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I have around 60 sockets, 20 business threads and 1 pinger timer thread and I want to make sure each of those thread works on different socket every time so I don't want to share same socket between two threads at all.

In my SocketManager class, I have a background thread (pinger timer thread) which runs every 60 seconds and calls updateLiveSockets() method. In the updateLiveSockets() method, I iterate all the available sockets I have and then start pinging them one by one by calling send method of SendToQueue class and basis on the response I mark them as live or dead. In the updateLiveSockets() method, I always need to iterate all the sockets and ping them to check whether they are live or dead.

Now all the business threads will call getNextSocket() method of the SocketManager class concurrently to get the next live available socket to send the business message on that socket. And business threads are sending data very fast, just FYI. So I have two types of messages which I am sending on a socket:

  • One is ping message on a socket. This is only sent from pinger timer thread calling updateLiveSockets() method in SocketManager class.
  • Other is business message on a socket. This is done in SendToQueue class and being sent by all the business thread.

So if pinger timer thread is pinging a socket to check whether they are live or not then no other business thread should use that socket. Similarly if business thread is using a socket to send data on it, then pinger thread should not ping that socket at all. And this applies to all the socket. But I need to make sure that in updateLiveSockets method, we are pinging all the available sockets whenever my background thread starts so that we can figure out which socket is live or dead.

SocketManager class:

public class SocketManager {
  private static final Random random = new Random();
  private final ScheduledExecutorService scheduler = Executors.newSingleThreadScheduledExecutor();
  private final Map<Datacenters, List<SocketHolder>> liveSocketsByDatacenter =
      new ConcurrentHashMap<>();
  private final ZContext ctx = new ZContext();

  // ...

  private SocketManager() {
    connectToZMQSockets();
    scheduler.scheduleAtFixedRate(new Runnable() {
      public void run() {
        updateLiveSockets();
      }
    }, 60, 60, TimeUnit.SECONDS);
  }

  // during startup, making a connection and populate once
  private void connectToZMQSockets() {
    Map<Datacenters, List<String>> socketsByDatacenter = Utils.SERVERS;
    for (Map.Entry<Datacenters, List<String>> entry : socketsByDatacenter.entrySet()) {
      List<SocketHolder> addedColoSockets = connect(entry.getValue(), ZMQ.PUSH);
      liveSocketsByDatacenter.put(entry.getKey(), addedColoSockets);
    }
  }

  private List<SocketHolder> connect(List<String> paddes, int socketType) {
    List<SocketHolder> socketList = new ArrayList<>();
    // ....
    return socketList;
  }

  // this method will be called by multiple threads concurrently to get the next live socket
  // is there any concurrency or thread safety issue or race condition here?
  public Optional<SocketHolder> getNextSocket() {
    for (Datacenters dc : Datacenters.getOrderedDatacenters()) {
      Optional<SocketHolder> liveSocket = getLiveSocket(liveSocketsByDatacenter.get(dc));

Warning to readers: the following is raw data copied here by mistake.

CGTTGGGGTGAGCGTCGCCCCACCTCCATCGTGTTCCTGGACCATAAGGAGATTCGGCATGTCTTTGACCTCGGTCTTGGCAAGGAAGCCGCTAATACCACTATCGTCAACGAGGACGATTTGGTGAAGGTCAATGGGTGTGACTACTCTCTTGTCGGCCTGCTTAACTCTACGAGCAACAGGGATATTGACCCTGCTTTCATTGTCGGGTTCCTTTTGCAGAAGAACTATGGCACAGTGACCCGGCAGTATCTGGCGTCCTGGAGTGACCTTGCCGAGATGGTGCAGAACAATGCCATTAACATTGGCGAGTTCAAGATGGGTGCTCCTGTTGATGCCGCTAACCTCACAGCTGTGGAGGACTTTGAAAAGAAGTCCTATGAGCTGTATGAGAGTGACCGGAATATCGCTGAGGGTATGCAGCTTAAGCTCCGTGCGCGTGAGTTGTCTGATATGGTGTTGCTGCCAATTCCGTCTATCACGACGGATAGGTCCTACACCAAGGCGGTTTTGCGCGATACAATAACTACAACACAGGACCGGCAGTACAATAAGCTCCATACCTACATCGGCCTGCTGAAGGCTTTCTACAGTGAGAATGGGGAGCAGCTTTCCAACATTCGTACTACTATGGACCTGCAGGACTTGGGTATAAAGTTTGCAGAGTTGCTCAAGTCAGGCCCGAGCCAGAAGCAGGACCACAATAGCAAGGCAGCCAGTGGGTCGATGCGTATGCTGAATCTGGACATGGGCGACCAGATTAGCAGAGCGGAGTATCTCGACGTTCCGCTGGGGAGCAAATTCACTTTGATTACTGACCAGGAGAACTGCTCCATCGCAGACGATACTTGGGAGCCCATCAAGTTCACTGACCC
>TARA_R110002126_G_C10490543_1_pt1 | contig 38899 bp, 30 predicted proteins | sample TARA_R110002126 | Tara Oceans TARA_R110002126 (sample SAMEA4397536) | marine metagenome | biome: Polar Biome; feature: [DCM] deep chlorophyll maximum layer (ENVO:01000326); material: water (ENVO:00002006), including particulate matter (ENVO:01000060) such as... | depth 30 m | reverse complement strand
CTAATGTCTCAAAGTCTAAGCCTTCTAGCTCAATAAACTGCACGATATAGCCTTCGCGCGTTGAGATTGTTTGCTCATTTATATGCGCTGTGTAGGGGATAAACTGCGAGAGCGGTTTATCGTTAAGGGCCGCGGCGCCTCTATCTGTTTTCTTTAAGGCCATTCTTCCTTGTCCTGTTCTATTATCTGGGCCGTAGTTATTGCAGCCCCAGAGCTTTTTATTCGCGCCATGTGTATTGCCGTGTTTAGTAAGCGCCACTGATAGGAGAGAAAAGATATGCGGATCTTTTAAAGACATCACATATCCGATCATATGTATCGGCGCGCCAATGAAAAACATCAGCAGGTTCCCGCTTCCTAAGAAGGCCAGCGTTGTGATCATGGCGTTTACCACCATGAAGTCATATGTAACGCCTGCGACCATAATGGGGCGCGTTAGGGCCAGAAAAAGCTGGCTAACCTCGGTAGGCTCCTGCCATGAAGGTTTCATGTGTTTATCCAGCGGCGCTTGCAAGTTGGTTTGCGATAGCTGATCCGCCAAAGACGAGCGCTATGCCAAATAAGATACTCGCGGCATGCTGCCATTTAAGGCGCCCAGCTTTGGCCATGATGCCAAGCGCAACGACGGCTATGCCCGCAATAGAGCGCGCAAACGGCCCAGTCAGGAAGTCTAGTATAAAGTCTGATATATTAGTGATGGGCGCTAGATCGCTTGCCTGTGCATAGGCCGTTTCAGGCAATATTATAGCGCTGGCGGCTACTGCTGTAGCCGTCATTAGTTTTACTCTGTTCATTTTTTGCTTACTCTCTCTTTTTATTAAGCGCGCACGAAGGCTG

if (liveSocket.isPresent()) {
        return liveSocket;
      }
    }
    return Optional.absent();
  }

  private Optional<SocketHolder> getLiveSocket(final List<SocketHolder> listOfEndPoints) {
    if (!listOfEndPoints.isEmpty()) {
      // The list of live sockets
      List<SocketHolder> liveOnly = new ArrayList<>(listOfEndPoints.size());
      for (SocketHolder obj : listOfEndPoints) {
        if (obj.isLive()) {
          liveOnly.add(obj);
        }
      }
      if (!liveOnly.isEmpty()) {
        // The list is not empty so we shuffle it an return the first element
        return Optional.of(liveOnly.get(random.nextInt(liveOnly.size()))); // just pick one
      }
    }
    return Optional.absent();
  }

  // runs every 60 seconds to ping all the available socket to make sure whether they are alive or not
  private void updateLiveSockets() {
    Map<Datacenters, List<String>> socketsByDatacenter = Utils.SERVERS;

    for (Map.Entry<Datacenters, List<String>> entry : socketsByDatacenter.entrySet()) {
      List<SocketHolder> liveSockets = liveSocketsByDatacenter.get(entry.getKey());
      List<SocketHolder> liveUpdatedSockets = new ArrayList<>();
      for (SocketHolder liveSocket : liveSockets) {
        Socket socket = liveSocket.getSocket();
        String endpoint = liveSocket.getEndpoint();
        Map<byte[], byte[]> holder = populateMap();
        Message message = new Message(holder, Partition.COMMAND);

        // using socket as its own lock
        synchronized (socket) {
            // pinging to see whether a socket is live or not
            boolean isLive = SendToQueue.getInstance().send(message.getAddress(), message.getEncodedRecords(), socket);
            SocketHolder zmq = new SocketHolder(socket, liveSocket.getContext(), endpoint, isLive);
            liveUpdatedSockets.add(zmq);
        }
      }
      liveSocketsByDatacenter.put(entry.getKey(), Collections.unmodifiableList(liveUpdatedSockets));
    }
  }
}

SendToQueue class:

  // this method will be called by multiple business threads (around 20) concurrently to send the data
  public boolean sendAsync(final long address, final byte[] encodedRecords) {
    PendingMessage m = new PendingMessage(address, encodedRecords, true);